Here is a list of all the postings Norman Billingham has made in our forums. Click on a thread name to jump to the thread.
|Thread: Capillary gaps required for silver soldering.|
The capillary gap can be very small indeed. There are published data for tensile strength of silver brazed copper joints with different gaps. The optimum gap is about 1.5 thou which gives a tensile strength of 0.9 GPa (135,000 psi). Smaller gaps give weaker joints by a very small amount, so it falls to about 0.7 GPa (100,000 psi) for a nominally gap-free fit. It’s thought that may be because it’s harder for the molten alloy to push flux out of a very small gap. However, the tensile strength is still 0.34 GPa (50,000 psi) at a gap of 20 thou. The ultimate tensile strength of annealed copper is about 0.2GPa (32,000 psi) so even with a 20 thou gap the joint will still be stronger than the metal. Bearing in mind that the diameter of a silver atom is about 350 pm (0.000014 thou), a gap of 1 thou will be enough space for more than 70,000 atoms of silver.
|Thread: 33mm Spanner|
Propane cylinder spanners are 30mm AF, cheap and fairly easily modifiable
|Thread: Hearth material|
The compressed vermiculite boards are very good - lightweight and easily cut to shape for odd jobs. The thin boards do become very brittle and prone to breaking. The spun kaolin blanket is also handy stuff to have around for insulation and for odd small jobs.
Both are quite expensive for occasional use. I mostly use a hearth made of standard firebricks which I assemble to suit the job, on top of a Workmate, I got eight of them from Travis Perkins for less than £1 each. Local branch didn't have them and said would deliver - a large truck arrived next day with a neat pile of bricks the only thing on it. That was a few years ago though.
|Thread: Q-Tech Collet Chuck|
My VMC mill doesn't have a spindle lock and the ER collet chuck doesn't have spanner flats, so I had difficulty tightening collets especially at the smaller end of their range. The answer was to swap the closer nut for a ball-bearing version (I got mine from Arc Euro). Reduces the tightening torque dramatically and I can get things more than tight enough just by holding the quill pulley with one hand and the c-spanner with the other. I had planned to grind flats on the chuck but there's no need now.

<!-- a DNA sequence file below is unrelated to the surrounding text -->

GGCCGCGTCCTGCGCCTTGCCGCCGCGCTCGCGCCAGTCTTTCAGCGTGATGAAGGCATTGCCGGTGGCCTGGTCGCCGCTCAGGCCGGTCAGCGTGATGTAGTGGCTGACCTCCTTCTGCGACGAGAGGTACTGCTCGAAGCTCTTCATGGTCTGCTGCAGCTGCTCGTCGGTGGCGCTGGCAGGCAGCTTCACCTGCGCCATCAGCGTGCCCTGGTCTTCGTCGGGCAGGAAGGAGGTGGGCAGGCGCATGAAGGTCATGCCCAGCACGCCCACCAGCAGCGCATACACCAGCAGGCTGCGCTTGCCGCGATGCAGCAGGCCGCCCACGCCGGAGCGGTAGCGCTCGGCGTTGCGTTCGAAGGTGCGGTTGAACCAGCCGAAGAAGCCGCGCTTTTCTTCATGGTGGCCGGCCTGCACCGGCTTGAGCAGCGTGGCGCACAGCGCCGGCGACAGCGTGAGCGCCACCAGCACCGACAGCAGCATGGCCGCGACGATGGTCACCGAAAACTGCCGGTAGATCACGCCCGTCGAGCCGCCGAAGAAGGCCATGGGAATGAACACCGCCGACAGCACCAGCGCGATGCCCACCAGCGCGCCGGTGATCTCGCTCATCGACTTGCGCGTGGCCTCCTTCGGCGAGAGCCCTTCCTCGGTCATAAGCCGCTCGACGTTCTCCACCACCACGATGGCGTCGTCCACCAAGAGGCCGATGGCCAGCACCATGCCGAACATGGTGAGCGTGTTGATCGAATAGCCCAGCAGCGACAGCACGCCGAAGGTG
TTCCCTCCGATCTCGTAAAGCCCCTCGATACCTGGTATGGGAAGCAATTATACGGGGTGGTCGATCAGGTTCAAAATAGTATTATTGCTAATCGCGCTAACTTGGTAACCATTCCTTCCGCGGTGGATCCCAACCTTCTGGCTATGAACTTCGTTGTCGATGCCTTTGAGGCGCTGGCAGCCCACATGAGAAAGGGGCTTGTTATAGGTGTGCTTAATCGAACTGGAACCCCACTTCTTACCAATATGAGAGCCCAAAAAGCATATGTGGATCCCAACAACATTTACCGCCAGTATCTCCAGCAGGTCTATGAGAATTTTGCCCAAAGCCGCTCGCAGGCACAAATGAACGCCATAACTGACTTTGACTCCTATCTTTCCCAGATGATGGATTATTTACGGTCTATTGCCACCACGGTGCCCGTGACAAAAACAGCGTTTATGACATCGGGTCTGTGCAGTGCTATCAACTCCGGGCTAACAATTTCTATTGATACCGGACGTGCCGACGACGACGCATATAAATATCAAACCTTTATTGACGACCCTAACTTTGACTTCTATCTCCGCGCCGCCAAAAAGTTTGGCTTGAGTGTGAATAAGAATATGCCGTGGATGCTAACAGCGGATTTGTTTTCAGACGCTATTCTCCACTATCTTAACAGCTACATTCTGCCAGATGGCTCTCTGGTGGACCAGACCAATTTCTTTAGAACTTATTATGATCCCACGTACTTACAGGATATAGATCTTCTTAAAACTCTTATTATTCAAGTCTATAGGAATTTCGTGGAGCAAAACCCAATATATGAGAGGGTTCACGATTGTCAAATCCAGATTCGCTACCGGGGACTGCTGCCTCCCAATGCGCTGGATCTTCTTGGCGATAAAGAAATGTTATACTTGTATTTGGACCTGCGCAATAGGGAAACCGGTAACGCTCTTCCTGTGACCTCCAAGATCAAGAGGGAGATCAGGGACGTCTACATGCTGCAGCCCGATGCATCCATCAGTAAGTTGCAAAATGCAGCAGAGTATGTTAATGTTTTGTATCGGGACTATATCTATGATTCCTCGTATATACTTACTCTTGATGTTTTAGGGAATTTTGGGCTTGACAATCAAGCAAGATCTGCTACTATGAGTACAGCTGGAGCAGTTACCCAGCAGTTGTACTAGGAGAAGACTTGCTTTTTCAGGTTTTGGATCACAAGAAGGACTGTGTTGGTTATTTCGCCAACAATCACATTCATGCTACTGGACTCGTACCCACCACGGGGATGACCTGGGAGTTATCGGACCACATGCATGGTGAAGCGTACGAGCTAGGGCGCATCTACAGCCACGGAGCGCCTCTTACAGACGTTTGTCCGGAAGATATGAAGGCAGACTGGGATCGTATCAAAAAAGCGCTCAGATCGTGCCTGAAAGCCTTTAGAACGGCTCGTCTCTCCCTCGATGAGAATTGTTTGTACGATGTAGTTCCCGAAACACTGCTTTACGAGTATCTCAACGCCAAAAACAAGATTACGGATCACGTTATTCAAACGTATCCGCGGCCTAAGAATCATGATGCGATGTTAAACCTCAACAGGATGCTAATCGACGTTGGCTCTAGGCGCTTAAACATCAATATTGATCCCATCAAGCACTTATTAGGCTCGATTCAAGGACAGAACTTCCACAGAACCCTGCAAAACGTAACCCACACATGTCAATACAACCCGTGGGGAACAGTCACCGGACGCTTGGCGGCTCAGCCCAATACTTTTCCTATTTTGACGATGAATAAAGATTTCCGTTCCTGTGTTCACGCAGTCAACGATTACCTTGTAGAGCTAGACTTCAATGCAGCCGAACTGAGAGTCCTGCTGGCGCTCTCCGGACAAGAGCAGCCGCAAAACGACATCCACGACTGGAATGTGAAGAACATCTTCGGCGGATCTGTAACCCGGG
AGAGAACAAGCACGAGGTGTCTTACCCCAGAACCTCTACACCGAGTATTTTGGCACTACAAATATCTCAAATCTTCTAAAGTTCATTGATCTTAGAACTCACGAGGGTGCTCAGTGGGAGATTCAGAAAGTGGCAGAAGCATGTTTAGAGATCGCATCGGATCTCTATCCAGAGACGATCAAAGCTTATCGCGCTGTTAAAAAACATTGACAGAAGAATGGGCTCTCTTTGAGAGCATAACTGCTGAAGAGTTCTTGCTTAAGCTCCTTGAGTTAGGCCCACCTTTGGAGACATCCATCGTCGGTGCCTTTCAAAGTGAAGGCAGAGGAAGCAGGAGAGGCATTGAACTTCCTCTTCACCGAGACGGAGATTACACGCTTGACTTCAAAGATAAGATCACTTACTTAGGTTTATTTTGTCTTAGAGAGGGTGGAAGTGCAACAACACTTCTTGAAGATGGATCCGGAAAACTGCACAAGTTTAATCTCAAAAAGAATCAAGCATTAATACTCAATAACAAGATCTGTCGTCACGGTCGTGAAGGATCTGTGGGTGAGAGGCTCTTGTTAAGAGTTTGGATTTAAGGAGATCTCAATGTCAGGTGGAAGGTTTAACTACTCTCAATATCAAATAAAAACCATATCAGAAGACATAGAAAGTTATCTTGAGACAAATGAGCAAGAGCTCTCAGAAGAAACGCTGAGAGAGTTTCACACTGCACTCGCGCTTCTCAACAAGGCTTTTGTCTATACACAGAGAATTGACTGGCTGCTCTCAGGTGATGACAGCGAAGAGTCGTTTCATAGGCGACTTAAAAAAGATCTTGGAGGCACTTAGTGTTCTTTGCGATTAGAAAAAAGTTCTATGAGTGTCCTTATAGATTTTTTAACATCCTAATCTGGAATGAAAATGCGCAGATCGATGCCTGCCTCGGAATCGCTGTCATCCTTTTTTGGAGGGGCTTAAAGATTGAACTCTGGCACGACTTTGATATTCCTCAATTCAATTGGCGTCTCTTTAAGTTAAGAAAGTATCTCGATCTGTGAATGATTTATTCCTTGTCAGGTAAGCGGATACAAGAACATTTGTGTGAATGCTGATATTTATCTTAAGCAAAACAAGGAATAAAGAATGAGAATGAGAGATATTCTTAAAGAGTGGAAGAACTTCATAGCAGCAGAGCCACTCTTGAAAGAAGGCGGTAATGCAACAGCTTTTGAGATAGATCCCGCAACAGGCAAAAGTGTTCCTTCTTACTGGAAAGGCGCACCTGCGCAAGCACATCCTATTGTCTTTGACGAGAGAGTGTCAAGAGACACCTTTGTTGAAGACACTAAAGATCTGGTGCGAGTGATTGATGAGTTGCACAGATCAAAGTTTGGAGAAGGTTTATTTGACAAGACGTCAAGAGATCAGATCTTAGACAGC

|Thread: Basic Electrics|
I think the drive for battery powered tools comes mainly from site safety considerations - low voltages and no trailing leads. Mains powered is hands down better for serious drilling and sawing - though I wouldn't be without my cordless drill/driver.
|Thread: Cigarette Papers|
I use the green ones, though not as feeler gauges. The trick I was taught many years ago for setting a milling cutter was to dampen the paper with a bit of oil (or saliva) and stick it to the work then lower the cutter till the paper is dragged off, when you are within 0.001" of the work.
My green ones measure 0.001" + roughly 0.0002, - 0.0000 using a Mitutoyo micrometer.
|Thread: Cutting Oil|
If you really want to understand cutting fluids in depth, there's a full account in "Metal Cutting Principles" by M C Shaw - the second edition is from OUP in 2005 and chapter 13 is the one to read - though not an easy bedtime story. Its expensive, though there are (probably illegal) download versions on the web and occasional bargain copies on ebay - especially of the first edition.
Apart from the things already discussed there's chemistry involved, though more so at low speeds in things like tapping and broaching - cooling seems to be the most significant thing in high-speed operations like turning and milling, which is why some operations use blown air.
Shaw also discusses in great detail the different cutting mechanisms in brass and steel. Basically steel is ductile and fails by compressive shear, whereas typical "hard" brasses are brittle and fail by repeated cracking ahead of the tool tip - which is why brass "sings" as it is cut and produces tiny spicules of metal. The process in brass is essentially unaffected by cutting fluid.
|Thread: Bending 1/8" Steel Plate|
A lot depends on what your silver solder wire actually is. Silver solders come in lots of grades from "extra easy" (mp 670) up to "hard" (mp 760). The normal braze alloy for model engineering is AG455 which melts at 650. If you use that with EF flux it's pretty much self-indicating - the flux will dehydrate to a white, fluffy powder on heating and turn to a clear liquid when the work is hot enough to melt the braze alloy. So apply flux as paste, heat gently till it dehydrates then as strongly as possible until the flux turns clear, then apply the alloy - use the work not the flame to melt the alloy.
I'd be very cautious about using house bricks for a hearth - they can contain a fair bit of absorbed water which boils and cause bits of brick to come flying off. The compressed vermiculite blocks are good or you can get proper firebricks very cheaply. With half decent insulation, a MAPP torch should have no problem brazing a job like that.
|Thread: Percival Marshall gramophone message?|
It certainly still exists - the SMEE archive has a copy, but as far as I know it's not online anywhere. It's occasionally played at SMEE on special occasions.
|Thread: What does diamond turned mean?|
I used to do bits of consultancy work with a company which makes intraocular lenses for cataract operations. They were turned to shape from acrylic plastic using a CNC lathe with diamond tipped cutting tools
|Thread: Polly Steam Plant|